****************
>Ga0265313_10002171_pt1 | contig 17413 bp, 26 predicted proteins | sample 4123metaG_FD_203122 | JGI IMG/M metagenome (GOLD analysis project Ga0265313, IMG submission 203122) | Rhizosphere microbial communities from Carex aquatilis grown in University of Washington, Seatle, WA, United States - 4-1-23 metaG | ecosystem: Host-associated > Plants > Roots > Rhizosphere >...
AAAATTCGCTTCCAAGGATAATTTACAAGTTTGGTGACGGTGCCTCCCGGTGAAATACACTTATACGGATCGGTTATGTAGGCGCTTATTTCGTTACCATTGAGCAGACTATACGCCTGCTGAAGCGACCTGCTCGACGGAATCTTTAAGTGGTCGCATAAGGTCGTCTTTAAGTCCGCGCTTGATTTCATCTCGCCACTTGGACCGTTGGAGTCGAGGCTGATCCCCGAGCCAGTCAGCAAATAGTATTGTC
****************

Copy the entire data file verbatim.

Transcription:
>Ga0265313_10002171_pt1 | contig 17413 bp, 26 predicted proteins | sample 4123metaG_FD_203122 | JGI IMG/M metagenome (GOLD analysis project Ga0265313, IMG submission 203122) | Rhizosphere microbial communities from Carex aquatilis grown in University of Washington, Seatle, WA, United States - 4-1-23 metaG | ecosystem: Host-associated > Plants > Roots > Rhizosphere >...
AAAATTCGCTTCCAAGGATAATTTACAAGTTTGGTGACGGTGCCTCCCGGTGAAATACACTTATACGGATCGGTTATGTAGGCGCTTATTTCGTTACCATTGAGCAGACTATACGCCTGCTGAAGCGACCTGCTCGACGGAATCTTTAAGTGGTCGCATAAGGTCGTCTTTAAGTCCGCGCTTGATTTCATCTCGCCACTTGGACCGTTGGAGTCGAGGCTGATCCCCGAGCCAGTCAGCAAATAGTATTGTC